It’s also important to make sure you wear in your footwear before taking on any significant treks by allowing your feet the time to adjust to the boots. This not only moulds the shoe to your feet to prevent rubbing and discomfort, but also conditions the foot for walking.
Know Your Limits
If you’re looking to tackle a significant hike, it’s important to prime the body. The conditioning I engaged in for my three week hike took the form of smoking ridiculous amounts of cigarettes and drinking liberally during the previous month across Asia. It’s fair to say that this did not do me any favours.
It’s not necessary to train like a professional athlete to start hiking, but it is important to have a frank assessment of your level of physical fitness. If you’re new to trekking and out of shape, tackling a huge peak in unmapped wilderness is a pretty foolish idea. Start slow and build your level of fitness, and before you know it you’ll be able to take on even the most significant hikes.
It’s important to stretch muscles prior to engaging in any physical activity to prevent soreness and avoid injury. Both before and after a hike, try out some leg swings as well as calf, hamstring and quad stretches. Pre-exercise not only warms up the muscles, but also increases circulation, heart rate, flexibility and performance.
Pack a Snack
Prolonged periods of exercise burn a lot of calories and dehydrate the body. You should make sure you’ve got enough water (experts suggest 1 litre of water per hour) with you on the trail as well as something to help replenish some of the energy you’re burning. Fruit, nuts and trail mix are great ways to refuel whilst you’re trekking, and provide long lasting energy. It’s also a good idea to bring some salty snacks as you can lose a significant amount of salt through sweating. When both of my legs cramped up at the same time, it was the salty goodness of a packet of chips that got me back to my feet and through the day.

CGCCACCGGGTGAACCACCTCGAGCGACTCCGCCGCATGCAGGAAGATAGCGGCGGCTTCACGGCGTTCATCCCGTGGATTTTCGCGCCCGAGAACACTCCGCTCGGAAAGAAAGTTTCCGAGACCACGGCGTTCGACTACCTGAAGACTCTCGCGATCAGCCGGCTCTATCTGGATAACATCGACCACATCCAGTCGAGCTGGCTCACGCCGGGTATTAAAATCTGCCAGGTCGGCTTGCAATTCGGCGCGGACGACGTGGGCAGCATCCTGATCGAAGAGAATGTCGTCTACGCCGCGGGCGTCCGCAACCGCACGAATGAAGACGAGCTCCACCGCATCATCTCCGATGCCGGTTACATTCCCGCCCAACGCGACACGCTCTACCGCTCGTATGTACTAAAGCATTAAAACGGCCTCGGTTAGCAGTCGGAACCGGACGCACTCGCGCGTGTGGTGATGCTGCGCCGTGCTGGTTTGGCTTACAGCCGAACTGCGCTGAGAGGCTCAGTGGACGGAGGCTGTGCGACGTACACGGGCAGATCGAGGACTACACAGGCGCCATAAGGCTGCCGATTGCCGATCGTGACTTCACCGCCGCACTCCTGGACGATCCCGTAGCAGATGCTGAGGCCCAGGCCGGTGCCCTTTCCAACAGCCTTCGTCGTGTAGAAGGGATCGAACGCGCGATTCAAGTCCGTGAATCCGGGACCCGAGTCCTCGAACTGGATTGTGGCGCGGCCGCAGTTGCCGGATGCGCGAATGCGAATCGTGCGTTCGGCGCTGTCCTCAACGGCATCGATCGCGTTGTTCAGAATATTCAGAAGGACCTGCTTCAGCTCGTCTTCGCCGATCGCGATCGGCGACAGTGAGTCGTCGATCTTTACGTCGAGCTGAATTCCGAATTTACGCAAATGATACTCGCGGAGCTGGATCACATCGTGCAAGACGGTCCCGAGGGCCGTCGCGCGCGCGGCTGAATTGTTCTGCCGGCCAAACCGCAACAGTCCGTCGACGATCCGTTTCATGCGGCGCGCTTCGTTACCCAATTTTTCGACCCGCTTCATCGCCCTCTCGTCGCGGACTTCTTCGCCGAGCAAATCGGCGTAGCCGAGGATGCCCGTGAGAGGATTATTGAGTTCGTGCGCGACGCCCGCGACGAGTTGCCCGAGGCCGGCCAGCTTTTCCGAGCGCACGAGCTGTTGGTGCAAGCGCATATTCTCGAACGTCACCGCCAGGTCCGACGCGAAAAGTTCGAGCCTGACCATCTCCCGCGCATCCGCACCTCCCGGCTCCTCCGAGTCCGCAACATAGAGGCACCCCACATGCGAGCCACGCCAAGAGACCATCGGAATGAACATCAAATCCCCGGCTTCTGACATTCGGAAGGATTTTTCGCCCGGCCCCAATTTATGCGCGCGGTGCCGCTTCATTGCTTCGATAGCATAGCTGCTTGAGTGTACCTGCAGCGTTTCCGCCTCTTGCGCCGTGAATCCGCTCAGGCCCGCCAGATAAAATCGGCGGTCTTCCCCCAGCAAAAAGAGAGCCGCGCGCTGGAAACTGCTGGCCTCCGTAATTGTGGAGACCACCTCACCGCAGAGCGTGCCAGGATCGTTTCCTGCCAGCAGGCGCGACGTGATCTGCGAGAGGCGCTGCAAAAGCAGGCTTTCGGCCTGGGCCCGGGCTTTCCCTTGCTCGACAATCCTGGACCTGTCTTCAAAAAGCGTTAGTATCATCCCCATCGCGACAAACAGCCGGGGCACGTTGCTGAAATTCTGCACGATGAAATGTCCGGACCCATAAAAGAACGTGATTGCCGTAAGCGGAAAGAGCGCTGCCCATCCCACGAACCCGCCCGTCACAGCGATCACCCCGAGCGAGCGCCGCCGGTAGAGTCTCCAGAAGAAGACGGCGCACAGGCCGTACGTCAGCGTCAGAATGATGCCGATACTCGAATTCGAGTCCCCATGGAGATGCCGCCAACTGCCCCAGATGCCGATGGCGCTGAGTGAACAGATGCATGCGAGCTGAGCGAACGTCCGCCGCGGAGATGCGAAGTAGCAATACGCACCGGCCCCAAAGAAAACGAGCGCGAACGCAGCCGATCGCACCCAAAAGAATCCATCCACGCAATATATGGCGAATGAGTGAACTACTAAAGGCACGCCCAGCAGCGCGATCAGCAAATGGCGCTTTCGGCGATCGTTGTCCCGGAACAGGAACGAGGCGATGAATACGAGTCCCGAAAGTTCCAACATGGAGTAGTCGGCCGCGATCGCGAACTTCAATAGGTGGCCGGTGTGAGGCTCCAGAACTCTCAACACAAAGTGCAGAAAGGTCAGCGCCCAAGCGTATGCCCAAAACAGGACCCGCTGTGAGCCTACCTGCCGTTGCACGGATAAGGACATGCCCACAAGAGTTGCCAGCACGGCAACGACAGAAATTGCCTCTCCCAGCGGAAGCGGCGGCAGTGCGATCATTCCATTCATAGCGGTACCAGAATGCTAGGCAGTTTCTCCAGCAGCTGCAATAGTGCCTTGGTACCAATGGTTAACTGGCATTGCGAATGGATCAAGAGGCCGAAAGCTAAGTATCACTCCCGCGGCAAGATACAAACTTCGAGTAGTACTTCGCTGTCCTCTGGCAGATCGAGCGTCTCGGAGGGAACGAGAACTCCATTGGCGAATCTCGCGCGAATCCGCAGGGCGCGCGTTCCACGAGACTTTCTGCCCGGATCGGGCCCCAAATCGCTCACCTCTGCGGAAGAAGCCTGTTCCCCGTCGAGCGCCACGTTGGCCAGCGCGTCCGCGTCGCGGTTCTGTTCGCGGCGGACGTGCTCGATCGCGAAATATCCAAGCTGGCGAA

Protect Your Joints
When I was told that the only thing harder than going uphill was heading downhill, I scoffed. Days of trekking uphill had pulverized my legs and a leisurely downhill jaunt seemed the perfect way to take some of the pressure off my calves and quads. Turns out ‘they’ were right. Heading downhill puts enormous pressure on your knees and ankles, so it’s important to make it as easy as possible on those joints. Try taking small steps to minimize the impact and consider the use of a knee brace and a trekking pole. These can help alleviate some of the pressure placed on the knees whilst hiking down the trail and avoid stiffness, soreness and potentially more long term damage.
Carry a First Aid Kit
Any accident victim across the world will tell you that things go wrong — and whilst you may not be able to prevent every accident, you should at least be equipped to deal with situations as they arise. A properly equipped medical kit and knowledge of how to use its components is a critical step in staying safe on the trail. One of our group across the trek had a nasty fall that required extensive strapping of his ankle. Without strapping tape and bandages, it’s likely he wouldn’t have been able to continue the journey.